Welcome to Bespoke Brunch Reads — a linkfest of the favorite things we read over the past week. The links are mostly market related, but there are some other interesting subjects covered as well. We hope you enjoy the food for thought as a supplement to the research we provide you during the week.

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The Future of Labor

Trapped in the Metaverse: Here’s What 24 Hours Feels Like by Joanna Stern (WSJ)

This video gives you an idea of what the world of working inside the offering of Meta (nee Facebook) might be like. [Link; paywall]

Six questions that could shape the future of the U.S. labor market by Jonnelle Marte (Reuters)

The COVID pandemic has driven a big shift in how the US labor market works. Here are some indicators and concepts to keep an eye on as the economy continues to evolve away from the pandemic recession. [Link]


How To Make A CPU – A Simple Picture Based Explanation (Robert Elder)

Ever curious where the chips which are fowling up so much of the global economy with their shortages come from? Here’s a step-by-step walk-through of how to make them from rock to final installation. Best of luck actually doing this yourself! [Link]

I Have Achieved a Glorious Victory Against the Music Industry and Twitter by Mark Joseph Stern (Slate)

While DMCA takedowns create all sorts of nuisance for social media users, there is a way to fight back; the author demonstrates the successful way to prove a point about fair use and copywrite laws. [Link]

Petty Crime

Scammer Convinced Instagram That Its Top Executive Was Dead by Joseph Cox (Vice)

In an illustration of how absurd the current management of social media networks has gotten, a scammer successfully managed to convince Instagram that their boss had died using a fake obituary. [Link]

‘It’s a great big mess’: Catalytic converter thefts rampant in the Bay Area by Michelle Roberson (SFGate)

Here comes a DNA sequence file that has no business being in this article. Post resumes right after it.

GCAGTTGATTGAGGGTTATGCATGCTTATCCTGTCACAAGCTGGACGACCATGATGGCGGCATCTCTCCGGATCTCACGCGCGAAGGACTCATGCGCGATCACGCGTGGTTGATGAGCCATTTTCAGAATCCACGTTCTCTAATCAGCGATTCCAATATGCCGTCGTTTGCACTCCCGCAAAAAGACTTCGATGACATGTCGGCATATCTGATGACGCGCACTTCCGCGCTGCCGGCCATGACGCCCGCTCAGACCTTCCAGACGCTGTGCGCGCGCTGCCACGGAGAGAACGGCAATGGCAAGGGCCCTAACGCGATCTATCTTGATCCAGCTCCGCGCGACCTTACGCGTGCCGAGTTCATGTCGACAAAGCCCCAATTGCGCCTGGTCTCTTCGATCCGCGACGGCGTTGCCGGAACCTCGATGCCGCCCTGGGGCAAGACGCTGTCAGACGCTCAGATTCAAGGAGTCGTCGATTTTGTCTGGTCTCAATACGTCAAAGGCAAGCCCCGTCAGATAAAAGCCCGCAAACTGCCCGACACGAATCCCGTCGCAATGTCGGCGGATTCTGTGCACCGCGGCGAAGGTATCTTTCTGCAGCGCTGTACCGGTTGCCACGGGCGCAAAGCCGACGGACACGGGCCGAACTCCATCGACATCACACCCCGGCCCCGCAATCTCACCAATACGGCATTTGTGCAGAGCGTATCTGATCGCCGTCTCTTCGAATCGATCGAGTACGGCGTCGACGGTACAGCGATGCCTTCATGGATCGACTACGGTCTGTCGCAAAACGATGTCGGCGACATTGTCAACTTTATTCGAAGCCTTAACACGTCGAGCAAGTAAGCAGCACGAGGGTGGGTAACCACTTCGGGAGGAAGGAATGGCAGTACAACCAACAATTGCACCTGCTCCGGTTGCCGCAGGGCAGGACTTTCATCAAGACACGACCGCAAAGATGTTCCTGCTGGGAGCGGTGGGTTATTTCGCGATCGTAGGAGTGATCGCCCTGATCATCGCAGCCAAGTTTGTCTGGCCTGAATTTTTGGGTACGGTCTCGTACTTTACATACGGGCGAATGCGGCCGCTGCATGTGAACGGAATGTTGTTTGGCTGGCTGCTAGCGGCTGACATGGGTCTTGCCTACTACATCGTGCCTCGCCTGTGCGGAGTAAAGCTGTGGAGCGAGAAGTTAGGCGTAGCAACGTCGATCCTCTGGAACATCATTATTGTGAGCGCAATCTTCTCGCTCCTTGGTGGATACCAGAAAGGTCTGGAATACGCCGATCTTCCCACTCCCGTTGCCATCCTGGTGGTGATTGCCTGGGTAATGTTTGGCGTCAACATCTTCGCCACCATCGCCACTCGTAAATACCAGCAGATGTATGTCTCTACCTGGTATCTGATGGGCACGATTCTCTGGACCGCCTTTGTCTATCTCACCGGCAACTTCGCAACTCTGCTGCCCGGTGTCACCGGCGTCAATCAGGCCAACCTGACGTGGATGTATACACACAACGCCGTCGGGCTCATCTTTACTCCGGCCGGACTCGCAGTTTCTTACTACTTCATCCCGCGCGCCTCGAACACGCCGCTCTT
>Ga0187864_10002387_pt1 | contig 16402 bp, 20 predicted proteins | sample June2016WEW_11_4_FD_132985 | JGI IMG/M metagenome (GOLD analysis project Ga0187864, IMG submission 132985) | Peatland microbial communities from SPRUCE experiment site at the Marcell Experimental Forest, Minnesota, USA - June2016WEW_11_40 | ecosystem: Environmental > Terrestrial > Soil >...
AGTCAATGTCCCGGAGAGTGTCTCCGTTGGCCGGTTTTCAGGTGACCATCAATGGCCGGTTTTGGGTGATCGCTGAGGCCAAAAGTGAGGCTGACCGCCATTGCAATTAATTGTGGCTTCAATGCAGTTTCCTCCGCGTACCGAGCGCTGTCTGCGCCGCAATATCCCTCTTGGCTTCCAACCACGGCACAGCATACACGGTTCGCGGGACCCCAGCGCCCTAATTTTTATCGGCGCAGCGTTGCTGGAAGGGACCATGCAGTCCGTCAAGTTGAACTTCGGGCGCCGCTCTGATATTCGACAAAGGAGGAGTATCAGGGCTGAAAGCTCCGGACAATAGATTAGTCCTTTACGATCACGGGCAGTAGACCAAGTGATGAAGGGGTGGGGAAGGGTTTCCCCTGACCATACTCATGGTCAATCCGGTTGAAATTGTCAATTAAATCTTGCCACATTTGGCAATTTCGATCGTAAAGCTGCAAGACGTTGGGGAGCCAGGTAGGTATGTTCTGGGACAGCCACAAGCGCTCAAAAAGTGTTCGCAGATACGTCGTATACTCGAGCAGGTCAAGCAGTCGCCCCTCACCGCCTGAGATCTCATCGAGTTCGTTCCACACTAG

An insurer reports thousands of catalytic converters (which prevent smog) are being stolen from California automobiles, with thefts more than doubling over the past year. [Link]

Conspicuous Consumption

The Mystery of the $2,000 Ikea Shopping Bag by Silvia Bellezza and Jonah Berger (Harvard Business Review)

Luxury brand Balenciaga offers a $2000 version of the ubiquitous reusable bags offered by Ikea, offering a fascinating insight into the psychology and branding of super high-priced goods. [Link]

The open secret to looking like a superhero by Alex Abad-Santos (Vox)

An investigation into the rampant use of steroids by men in Hollywood, which has become part of the cost of starring in shows or movies; the increase in steroid use also speaks to broader trends in mounting social pressures on men to conform to a specific body image. [Link]

Supply Chains

Bottlenecks: causes and macroeconomic implications by Daniel Rees and Phurichai Rungcharoenkitkul (BIS)

A helpful analysis about the macroeconomic effects of the pandemic and resulting bottlenecks in supply chains. [Link; 9 page PDF]

Thanksgiving Dinner Staples Are Low in Stock Thanks to Supply-Chain Issues by Stephanie Stamm (WSJ)

Turkeys, pies, and other Thanksgiving staples are hard to find on grocery store shelves this year as supply chain disruptions ripple through the economy. [Link; paywall]

Ancient Cooking

Culinary Detectives Try to Recover the Formula for a Deliciously Fishy Roman Condiment by Taras Grescoe (Smithsonian)

Romans were obsessed with a condiment called “garum”, which is similar to modern Asian fish sauces but involves a slightly different process. The umami-rich additive has finally been reproduced after falling out of favor over a thousand years ago. [Link]

Unintended Consequences

Investors Pushed Mining Giants to Quit Coal. Now It’s Backfiring by Thomas Biesheuvel (Bloomberg)

As larger, publicly-traded companies abandon coal under pressure from investors, smaller private companies willing to mine the carbon-heavy energy resource are stepping in to the fray. [Link; soft paywall]


Rich Millennials to Financial Advisers: Thanks for the Golf Invite, but You Can’t Invest My Money by Rachel Louise Ensign and Peter Rudegeair (WSJ)

Aggressive, liquid young investors are forgoing traditional money managers in favor of running their investments themselves. As the old aphorism goes: everyone’s a genius in a bull market. [Link; paywall]

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Have a great weekend!

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